Partition and post-colonial migrations – sometimes voluntary, often forced – have created borders in South Asia that serve to oppress rather than protect. Migrants and refugees feel their real home lies beyond the border, and liberation struggles continue the quest for freedoms that have proven to be elusive for many. States scapegoat refugees as "outsiders" for their own ends, justifying the denial of their rights, while academic discourse on refugees represents them either as victims or as terrorists. Taking a stance against such projections, this book examines refugees’ struggles for better living conditions and against marginalization.
By analyzing protest and militarization among refugees, the book argues that they are neither victims without agency nor war entrepreneurs. Through interviews, surveys, and statistical analyses, it shows how states have manipulated refugee identity and resistance to promote the ideal of the nation-state, thereby creating protracted refugee crises. This is evident even in the most humanitarian state intervention in modern South Asia – India’s military intervention in East Pakistan (now Bangladesh) in 1971.
The findings put forward provide the basis to understand the conditions under which violence can break out, and thereby have implications for host countries, donor countries, and aid organizations in the formulation of refugee‐policy. The book is of interest to scholars in the fields of South Asian studies, comparative politics, international relations, refugee studies, development studies, security studies and peace studies.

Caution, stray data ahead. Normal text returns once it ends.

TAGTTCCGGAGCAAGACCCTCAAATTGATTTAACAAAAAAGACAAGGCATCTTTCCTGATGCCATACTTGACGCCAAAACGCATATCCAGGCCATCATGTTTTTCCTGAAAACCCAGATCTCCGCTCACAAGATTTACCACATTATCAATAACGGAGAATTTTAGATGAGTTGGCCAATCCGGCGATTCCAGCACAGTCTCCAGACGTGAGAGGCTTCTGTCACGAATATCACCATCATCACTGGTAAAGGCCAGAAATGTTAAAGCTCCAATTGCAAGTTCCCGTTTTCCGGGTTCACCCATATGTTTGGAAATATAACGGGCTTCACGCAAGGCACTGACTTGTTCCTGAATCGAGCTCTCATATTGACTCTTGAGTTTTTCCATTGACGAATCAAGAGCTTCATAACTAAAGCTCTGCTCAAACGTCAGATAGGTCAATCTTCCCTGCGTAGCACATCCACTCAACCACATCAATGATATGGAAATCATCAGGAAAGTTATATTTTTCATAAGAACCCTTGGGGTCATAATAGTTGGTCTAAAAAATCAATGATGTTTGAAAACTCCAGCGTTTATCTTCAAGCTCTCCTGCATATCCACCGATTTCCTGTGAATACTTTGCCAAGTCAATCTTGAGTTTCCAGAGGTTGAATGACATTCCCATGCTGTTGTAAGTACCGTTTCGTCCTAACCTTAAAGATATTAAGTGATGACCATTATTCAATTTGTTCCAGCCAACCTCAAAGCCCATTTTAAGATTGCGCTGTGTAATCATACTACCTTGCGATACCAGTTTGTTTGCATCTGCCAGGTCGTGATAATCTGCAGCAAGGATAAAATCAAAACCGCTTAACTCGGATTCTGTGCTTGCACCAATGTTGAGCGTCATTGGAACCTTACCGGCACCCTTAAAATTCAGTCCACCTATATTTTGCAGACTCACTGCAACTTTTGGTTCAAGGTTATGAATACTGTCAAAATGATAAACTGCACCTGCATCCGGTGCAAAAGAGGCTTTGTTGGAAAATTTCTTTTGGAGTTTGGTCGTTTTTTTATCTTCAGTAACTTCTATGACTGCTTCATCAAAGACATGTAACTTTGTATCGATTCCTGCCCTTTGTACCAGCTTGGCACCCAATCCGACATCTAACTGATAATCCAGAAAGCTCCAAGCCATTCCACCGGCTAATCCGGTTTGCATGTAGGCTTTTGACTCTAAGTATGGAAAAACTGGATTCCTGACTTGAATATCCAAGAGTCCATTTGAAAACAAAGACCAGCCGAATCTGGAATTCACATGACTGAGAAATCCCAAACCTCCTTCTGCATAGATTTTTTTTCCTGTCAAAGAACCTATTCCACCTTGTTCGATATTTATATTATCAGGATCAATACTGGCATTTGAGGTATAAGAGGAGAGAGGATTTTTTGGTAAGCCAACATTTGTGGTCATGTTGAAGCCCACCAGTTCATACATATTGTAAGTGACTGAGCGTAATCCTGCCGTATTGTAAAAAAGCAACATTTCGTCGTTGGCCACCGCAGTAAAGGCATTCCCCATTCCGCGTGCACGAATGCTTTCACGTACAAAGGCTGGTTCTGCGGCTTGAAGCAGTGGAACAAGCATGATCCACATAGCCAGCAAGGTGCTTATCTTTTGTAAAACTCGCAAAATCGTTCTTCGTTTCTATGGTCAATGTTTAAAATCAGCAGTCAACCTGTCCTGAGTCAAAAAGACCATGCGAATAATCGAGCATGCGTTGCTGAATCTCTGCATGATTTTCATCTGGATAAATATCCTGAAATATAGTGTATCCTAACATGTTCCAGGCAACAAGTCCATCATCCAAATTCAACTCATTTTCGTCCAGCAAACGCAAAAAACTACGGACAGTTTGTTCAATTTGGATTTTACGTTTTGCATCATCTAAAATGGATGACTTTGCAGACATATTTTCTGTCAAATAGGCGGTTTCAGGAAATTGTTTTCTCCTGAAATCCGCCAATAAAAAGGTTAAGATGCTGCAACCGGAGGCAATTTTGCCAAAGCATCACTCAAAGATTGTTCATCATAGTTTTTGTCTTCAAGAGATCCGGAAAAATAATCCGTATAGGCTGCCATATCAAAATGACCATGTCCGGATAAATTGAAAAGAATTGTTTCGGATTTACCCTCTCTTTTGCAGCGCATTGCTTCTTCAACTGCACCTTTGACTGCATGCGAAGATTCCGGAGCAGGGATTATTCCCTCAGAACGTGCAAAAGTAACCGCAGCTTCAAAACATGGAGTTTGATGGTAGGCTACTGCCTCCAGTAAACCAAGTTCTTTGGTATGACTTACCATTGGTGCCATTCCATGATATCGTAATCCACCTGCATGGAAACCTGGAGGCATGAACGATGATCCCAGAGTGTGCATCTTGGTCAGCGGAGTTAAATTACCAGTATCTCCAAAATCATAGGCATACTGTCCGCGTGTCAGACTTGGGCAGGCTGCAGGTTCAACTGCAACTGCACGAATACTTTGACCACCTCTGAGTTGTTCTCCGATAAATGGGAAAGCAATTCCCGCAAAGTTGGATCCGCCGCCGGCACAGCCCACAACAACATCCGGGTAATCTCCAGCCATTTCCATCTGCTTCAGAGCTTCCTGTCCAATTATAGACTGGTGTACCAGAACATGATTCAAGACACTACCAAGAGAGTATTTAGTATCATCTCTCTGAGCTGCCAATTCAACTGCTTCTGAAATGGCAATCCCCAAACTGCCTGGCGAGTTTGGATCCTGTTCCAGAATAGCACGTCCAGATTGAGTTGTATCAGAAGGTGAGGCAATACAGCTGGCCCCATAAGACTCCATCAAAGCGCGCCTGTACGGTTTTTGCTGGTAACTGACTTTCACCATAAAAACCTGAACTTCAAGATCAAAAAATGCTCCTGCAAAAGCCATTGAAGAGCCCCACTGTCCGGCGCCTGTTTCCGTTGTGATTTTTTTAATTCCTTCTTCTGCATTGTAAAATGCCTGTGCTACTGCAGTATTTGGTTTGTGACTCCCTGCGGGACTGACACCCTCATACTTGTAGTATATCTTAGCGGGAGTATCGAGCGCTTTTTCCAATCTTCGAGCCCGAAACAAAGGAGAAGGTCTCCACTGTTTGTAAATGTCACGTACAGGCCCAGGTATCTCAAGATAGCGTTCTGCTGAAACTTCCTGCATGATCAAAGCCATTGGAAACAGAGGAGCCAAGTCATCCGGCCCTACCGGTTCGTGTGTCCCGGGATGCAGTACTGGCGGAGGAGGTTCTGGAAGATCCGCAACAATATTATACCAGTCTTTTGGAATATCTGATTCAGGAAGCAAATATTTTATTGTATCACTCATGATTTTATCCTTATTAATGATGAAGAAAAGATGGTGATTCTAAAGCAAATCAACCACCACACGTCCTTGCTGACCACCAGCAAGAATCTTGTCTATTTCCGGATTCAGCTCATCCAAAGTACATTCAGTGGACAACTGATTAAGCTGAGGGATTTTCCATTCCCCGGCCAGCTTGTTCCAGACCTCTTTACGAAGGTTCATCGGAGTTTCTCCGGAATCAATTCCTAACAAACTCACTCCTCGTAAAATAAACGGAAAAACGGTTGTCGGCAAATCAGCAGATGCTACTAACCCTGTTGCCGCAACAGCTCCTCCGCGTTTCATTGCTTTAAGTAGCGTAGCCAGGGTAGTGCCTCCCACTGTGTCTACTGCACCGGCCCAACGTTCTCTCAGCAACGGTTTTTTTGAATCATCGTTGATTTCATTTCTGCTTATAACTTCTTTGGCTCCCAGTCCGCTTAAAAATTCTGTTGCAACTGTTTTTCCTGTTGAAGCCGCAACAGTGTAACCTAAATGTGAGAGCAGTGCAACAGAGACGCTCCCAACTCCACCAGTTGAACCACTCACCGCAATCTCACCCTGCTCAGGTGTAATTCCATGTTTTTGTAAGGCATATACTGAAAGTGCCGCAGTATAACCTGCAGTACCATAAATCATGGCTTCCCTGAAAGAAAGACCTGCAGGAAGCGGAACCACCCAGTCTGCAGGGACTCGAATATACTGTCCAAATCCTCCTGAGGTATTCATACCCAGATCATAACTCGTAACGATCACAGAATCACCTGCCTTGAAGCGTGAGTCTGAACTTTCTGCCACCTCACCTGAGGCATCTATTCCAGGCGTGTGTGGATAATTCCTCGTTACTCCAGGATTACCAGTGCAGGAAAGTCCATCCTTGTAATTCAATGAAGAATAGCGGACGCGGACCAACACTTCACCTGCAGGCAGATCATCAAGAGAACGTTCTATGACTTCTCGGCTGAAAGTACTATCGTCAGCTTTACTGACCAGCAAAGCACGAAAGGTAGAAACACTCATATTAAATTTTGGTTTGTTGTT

1. Introduction 2. Refugee Voices 3. Contentious Politics and Refugee Protests 4. Camp Militarization for State Interests 5. Strategic Manipulation of Refugees 6. India’s Military Intervention in Bangladesh, 1971 7. Conclusion
South Asia, with its burgeoning, ethnically diverse population, soaring economies, and nuclear weapons, is an increasingly important region in the global context. The series, which builds on this complex, dynamic and volatile area, features innovative and original research on the region as a whole or on the countries. Its scope extends to scholarly works drawing on history, politics, development studies, sociology and economics of individual countries from the region as well those that take an interdisciplinary and comparative approach to the area as a whole or to a comparison of two or more countries from this region. In terms of theory and method, rather than basing itself on any one orthodoxy, the series draws broadly on the insights germane to area studies, as well as the tool kit of the social sciences in general, emphasizing comparison, the analysis of the structure and processes, and the application of qualitative and quantitative methods. The series welcomes submissions from established authors in the field as well as from young authors who have recently completed their doctoral dissertations.